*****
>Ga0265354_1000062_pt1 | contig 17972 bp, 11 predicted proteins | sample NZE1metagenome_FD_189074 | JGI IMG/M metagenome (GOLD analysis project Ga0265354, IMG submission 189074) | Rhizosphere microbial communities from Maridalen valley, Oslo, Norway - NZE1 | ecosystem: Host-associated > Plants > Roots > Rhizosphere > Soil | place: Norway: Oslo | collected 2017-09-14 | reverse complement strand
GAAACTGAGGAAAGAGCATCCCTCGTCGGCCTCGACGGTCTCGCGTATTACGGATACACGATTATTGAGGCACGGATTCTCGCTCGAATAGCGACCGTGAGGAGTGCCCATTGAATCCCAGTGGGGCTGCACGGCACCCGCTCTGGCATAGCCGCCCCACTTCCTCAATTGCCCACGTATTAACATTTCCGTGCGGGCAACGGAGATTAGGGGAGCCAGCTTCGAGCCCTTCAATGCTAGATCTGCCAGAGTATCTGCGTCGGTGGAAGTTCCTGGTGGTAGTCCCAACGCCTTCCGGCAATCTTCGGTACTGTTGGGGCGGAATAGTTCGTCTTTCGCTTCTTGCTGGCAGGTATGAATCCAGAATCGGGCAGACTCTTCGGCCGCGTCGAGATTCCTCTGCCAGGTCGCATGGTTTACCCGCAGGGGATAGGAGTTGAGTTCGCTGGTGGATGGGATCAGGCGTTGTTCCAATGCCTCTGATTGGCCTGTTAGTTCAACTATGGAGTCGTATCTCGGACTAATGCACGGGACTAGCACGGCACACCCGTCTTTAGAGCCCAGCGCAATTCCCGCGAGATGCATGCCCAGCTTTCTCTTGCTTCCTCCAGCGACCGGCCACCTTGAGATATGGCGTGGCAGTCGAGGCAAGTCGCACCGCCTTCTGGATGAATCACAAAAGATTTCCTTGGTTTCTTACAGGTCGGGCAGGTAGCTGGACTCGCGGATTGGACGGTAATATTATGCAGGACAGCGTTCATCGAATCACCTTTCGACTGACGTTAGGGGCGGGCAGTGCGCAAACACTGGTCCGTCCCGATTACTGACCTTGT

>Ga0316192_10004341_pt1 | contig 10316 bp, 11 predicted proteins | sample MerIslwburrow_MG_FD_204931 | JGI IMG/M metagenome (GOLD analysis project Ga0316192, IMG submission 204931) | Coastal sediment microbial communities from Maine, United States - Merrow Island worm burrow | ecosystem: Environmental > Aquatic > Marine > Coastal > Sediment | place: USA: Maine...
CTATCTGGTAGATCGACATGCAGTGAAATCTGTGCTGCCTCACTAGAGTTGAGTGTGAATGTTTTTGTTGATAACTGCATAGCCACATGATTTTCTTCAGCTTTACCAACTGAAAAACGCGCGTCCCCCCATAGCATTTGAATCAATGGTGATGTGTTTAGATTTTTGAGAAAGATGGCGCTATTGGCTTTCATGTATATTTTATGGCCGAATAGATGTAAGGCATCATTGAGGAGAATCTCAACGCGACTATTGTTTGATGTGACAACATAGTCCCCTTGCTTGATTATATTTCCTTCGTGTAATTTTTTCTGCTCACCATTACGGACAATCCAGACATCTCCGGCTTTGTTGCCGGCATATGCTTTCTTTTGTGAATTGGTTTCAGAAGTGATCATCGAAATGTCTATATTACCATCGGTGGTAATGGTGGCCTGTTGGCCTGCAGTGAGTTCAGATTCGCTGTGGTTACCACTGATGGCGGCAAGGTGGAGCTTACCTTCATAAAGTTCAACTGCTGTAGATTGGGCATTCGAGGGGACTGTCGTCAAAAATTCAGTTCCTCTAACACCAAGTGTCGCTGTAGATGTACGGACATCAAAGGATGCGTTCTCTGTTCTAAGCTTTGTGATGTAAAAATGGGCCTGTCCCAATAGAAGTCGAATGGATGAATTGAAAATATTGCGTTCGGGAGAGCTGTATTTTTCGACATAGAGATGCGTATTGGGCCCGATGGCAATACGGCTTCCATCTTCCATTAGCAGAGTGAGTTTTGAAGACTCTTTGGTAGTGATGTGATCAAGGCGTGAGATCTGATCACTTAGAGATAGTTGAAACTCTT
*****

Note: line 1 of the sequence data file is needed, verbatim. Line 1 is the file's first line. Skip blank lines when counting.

>Ga0265354_1000062_pt1 | contig 17972 bp, 11 predicted proteins | sample NZE1metagenome_FD_189074 | JGI IMG/M metagenome (GOLD analysis project Ga0265354, IMG submission 189074) | Rhizosphere microbial communities from Maridalen valley, Oslo, Norway - NZE1 | ecosystem: Host-associated > Plants > Roots > Rhizosphere > Soil | place: Norway: Oslo | collected 2017-09-14 | reverse complement strand